Stop

That, up there, is my 9th donation, which means in 16 weeks time (or thereabouts) I will have earned my first badge. That’s not why I came here, I should add, it’s only the gamer in me that craves these trinkets: a physical reminder of what has been given in return for that elusive, ephemeral piece of beauty. Potentially, that’s 30 lives saved.

That’s why we have to keep going forward.

I am tired. It is a peculiar combination of mental exhaustion from the last week, plus the fatigue hit I always get post-donation. Today, therefore, is rest, unless energy returns today for a late walk. As I sit here, attempting to find the braincells required to make it through to teatime, I realise just how little I truly know about the world.

However prepared you think you are for trauma, it’s never enough. Last night, at donation, I asked my phlebotomist when she really grasped that the World had changed: she told me about the meeting where all the staff were told that if they or any of their family had underlying health issues, it was time they went home and stayed there.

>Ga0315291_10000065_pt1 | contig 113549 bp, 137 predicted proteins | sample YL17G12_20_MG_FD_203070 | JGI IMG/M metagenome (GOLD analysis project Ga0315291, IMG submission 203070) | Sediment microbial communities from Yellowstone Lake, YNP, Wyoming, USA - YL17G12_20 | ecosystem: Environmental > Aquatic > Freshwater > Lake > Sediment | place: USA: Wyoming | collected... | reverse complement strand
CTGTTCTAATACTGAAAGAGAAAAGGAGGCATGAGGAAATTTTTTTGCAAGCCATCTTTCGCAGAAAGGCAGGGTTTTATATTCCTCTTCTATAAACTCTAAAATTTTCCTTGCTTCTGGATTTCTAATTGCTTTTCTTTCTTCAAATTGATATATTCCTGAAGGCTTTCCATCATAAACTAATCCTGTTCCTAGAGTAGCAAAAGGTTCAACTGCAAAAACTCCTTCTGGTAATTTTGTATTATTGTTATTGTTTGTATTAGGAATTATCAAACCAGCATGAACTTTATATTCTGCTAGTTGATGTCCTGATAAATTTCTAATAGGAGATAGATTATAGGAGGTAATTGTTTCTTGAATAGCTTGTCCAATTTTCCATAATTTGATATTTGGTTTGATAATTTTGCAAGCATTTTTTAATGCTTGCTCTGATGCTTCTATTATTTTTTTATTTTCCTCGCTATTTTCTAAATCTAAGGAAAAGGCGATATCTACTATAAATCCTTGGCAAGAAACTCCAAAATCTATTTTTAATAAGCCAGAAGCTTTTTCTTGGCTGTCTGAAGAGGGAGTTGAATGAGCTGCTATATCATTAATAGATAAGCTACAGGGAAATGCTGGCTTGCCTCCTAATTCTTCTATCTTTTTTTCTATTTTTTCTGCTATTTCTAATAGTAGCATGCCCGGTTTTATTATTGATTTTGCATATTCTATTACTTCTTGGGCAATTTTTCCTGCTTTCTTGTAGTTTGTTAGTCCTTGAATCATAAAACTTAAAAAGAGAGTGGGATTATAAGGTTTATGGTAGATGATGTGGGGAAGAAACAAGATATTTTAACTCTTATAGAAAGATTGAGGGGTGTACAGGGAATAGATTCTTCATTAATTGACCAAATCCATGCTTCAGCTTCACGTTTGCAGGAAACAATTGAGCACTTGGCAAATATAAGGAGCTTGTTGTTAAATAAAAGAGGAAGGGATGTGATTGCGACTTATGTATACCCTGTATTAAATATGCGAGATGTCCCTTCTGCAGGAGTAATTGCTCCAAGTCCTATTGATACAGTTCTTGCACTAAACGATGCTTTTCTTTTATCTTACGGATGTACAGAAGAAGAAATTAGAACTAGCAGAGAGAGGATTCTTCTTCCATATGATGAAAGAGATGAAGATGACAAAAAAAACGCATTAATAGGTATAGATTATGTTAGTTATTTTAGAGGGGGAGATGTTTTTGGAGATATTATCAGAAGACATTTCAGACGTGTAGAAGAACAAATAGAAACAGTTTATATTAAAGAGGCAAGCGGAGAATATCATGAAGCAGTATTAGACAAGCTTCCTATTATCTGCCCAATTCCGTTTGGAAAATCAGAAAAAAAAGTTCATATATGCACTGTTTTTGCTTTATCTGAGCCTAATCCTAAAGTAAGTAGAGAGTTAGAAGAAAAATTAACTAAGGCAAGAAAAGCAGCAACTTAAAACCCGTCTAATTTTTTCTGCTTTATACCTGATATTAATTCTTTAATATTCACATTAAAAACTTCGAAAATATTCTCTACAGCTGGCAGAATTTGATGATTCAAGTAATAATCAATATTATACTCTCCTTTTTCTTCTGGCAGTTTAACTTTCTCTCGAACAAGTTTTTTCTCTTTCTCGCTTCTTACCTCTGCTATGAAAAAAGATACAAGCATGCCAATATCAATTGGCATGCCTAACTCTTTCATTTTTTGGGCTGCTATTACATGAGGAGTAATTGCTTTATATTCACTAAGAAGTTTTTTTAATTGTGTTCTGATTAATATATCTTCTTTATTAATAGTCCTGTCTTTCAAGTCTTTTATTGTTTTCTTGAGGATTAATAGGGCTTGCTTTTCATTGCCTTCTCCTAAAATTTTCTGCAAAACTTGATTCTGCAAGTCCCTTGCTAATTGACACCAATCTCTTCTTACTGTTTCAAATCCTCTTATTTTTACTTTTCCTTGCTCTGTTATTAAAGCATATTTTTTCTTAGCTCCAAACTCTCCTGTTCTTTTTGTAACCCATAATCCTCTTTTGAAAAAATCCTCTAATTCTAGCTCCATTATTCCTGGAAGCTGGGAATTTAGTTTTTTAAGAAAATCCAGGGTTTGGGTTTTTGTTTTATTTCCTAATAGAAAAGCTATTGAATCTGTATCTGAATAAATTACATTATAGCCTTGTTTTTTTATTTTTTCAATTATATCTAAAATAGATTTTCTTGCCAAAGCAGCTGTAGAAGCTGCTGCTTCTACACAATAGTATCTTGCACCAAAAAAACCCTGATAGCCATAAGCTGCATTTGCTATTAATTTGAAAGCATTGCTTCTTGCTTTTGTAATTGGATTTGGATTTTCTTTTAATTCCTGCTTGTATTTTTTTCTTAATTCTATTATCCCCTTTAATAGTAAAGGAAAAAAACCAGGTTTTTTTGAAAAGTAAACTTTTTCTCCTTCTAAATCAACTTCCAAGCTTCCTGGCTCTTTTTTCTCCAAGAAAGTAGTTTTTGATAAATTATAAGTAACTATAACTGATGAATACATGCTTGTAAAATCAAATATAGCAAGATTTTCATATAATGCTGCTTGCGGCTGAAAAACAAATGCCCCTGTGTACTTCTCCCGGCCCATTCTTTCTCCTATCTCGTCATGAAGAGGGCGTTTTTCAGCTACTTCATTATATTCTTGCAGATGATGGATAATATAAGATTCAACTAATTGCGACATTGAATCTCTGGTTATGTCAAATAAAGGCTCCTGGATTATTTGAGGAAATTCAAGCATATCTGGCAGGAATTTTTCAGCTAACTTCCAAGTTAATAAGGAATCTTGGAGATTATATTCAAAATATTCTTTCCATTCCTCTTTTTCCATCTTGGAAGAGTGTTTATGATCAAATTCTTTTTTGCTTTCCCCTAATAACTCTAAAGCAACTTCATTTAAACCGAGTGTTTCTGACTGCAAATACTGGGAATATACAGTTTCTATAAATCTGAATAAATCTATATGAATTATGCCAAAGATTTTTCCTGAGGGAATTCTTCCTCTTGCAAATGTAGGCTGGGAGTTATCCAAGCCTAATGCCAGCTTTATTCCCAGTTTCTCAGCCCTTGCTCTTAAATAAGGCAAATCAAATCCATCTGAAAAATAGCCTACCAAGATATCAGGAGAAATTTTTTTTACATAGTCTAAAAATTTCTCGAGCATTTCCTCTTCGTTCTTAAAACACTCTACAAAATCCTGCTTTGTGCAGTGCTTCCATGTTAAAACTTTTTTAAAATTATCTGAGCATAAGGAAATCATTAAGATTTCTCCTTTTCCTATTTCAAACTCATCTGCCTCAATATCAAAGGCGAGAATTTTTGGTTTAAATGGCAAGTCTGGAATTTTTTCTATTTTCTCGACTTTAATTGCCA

However much you think you’re ready, a part of you never is.

A lot of people this morning are waking up to the reality that their life isn’t nearly as simple as it was yesterday, last week, last month, 2019… it doesn’t matter. Knowledge is the key to all of this, like it or not. Even if you spend an entire lifetime pretending you’ve got life sussed, death will change all of that. This is the inevitability of mortality. You don’t get to win at everything.

When the people you idolised and adored let you down, and some always will, it is not your fault. You are a product of your heroes, they will all mould and shape you in different ways, and if you choose not to learn from their mistakes, that is also your choice. However, watching famous people look like idiots is the game we all play on Twitter, every day. Judgment’s almost encouraged now, because otherwise you can’t be seen to have publicly learnt the lesson they haven’t.

Kindness is easily forgotten in the clamour to stay relevant.

This is what we are now: bouncing from one moment to another, largely uncaring of the bigger consequences as long as our own outrage/sympathy/empathy is assuaged. On National Empathy Day, using Twitter as a way to elicit sympathy is not a good look. We see you, white people. Don’t do that. It was never a smart idea before.

Look to yourselves before you start criticising anybody else.